September 29, 2020
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Economic Contagion

A look at the regional impact of COVID-19
Greg Wathen

Navigating the various stay-at-home orders and CDC guidelines can be confusing; however, trying to determine the economic impact of the coronavirus pandemic is even more of a challenge. We enlisted the help of Greg Wathen, president and CEO of the Economic Development Coalition of Southwest Indiana, to get a picture of the COVID-19 impact to our regional economy.

What are the industries and sectors impacted most in our region?
The businesses who have really been impacted in our market right now are restaurants. And think about our gaming in terms of Tropicana. That has been severely impacted. In Indiana in particular, we basically have four revenue streams. You have sales tax, you have a property tax, you have a state income tax, and you have a gaming tax. And the gaming tax has been severely impacted. It’s massive. When you think about Evansville alone, that’s probably $12 or $13 million a year.

How does Evansville fall within the national scope of COVID-19’s economic impact, especially when it comes to unemployment?
The state’s unemployment rate for April is 16.9 percent, which other than Michigan at 22.7 percent is the highest for the Great Lakes Region. We don’t have our region’s unemployment data as of yet, but we have updated unemployment claims filings increasing to 26,169 since March 14, and that is approximately 16.5 percent of our workforce.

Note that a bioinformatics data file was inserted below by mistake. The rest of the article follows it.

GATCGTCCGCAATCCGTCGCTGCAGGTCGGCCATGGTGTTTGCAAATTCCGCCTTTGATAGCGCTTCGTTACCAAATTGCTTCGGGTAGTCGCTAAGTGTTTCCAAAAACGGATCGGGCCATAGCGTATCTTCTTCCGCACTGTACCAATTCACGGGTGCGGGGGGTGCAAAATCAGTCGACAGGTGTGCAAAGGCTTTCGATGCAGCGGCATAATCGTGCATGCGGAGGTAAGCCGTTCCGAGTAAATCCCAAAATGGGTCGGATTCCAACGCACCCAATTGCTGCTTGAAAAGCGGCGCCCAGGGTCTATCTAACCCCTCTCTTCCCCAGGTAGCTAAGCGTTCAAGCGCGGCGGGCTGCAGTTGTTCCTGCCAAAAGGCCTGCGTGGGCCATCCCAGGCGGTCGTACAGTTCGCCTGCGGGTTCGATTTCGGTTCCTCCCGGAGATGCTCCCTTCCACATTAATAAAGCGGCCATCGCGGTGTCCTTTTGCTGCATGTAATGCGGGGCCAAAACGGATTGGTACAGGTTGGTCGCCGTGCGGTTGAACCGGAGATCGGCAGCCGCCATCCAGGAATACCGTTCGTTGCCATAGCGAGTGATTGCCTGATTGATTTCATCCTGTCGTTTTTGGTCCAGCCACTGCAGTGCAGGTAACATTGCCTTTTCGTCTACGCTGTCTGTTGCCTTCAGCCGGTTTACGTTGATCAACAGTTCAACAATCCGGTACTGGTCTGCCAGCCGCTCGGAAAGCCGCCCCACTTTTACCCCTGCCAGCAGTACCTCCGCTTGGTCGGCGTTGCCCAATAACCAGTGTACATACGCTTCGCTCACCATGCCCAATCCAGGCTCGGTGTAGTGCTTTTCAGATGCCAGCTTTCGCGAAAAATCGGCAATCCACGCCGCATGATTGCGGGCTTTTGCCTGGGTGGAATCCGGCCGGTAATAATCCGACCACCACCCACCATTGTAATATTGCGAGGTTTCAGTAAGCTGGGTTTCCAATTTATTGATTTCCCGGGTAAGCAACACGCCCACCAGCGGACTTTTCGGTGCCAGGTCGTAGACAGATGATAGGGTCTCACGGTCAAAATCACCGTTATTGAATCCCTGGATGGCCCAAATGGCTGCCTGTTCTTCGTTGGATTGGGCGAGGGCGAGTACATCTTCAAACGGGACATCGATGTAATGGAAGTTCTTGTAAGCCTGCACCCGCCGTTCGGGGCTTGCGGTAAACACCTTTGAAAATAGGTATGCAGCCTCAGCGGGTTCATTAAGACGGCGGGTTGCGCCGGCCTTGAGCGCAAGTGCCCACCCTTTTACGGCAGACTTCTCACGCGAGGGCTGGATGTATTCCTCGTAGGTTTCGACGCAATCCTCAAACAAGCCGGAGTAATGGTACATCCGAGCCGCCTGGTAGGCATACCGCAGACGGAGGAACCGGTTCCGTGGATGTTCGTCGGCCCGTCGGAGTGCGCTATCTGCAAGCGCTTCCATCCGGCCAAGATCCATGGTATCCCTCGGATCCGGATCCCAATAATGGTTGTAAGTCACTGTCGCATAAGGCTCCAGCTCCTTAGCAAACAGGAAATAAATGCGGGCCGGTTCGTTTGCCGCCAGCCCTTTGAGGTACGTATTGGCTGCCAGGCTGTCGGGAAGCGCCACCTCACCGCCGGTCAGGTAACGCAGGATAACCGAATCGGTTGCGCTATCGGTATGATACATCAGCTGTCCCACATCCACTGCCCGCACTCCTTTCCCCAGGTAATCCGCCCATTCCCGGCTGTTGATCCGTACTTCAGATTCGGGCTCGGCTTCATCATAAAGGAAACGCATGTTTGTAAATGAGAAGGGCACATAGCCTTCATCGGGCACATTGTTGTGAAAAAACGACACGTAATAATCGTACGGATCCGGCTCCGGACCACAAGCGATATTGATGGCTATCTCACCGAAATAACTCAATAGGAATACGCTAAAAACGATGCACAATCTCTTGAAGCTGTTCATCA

Do you think we’ll be seeing the impacts of the virus and shutdown on the economy for some time?
Prior to COVID-19, prior to the beginning of March, our economy was humming along. In 2017, we had about 3.8 percent growth in GDP, and 2018 I think we had 4.2 or 4.3 percent growth of our GDP. We’ll get the new 2019 numbers in July. That will probably show significant GDP growth as well. But it’s going to be an anomaly in 2020, because we really don’t know what that growth is going to be probably until the end of this year.

How can individuals support the local economy?
The easiest thing, if people feel comfortable about it, is to — because we are truly a consumer society — go out and purchase a local service. Go to the hair salon, go to your local dentist or your local doctor, go to restaurants. If that change occurs and you start doing these simple kinds of things, then I think you’re going to see the economy start turning.

southwestindiana.org

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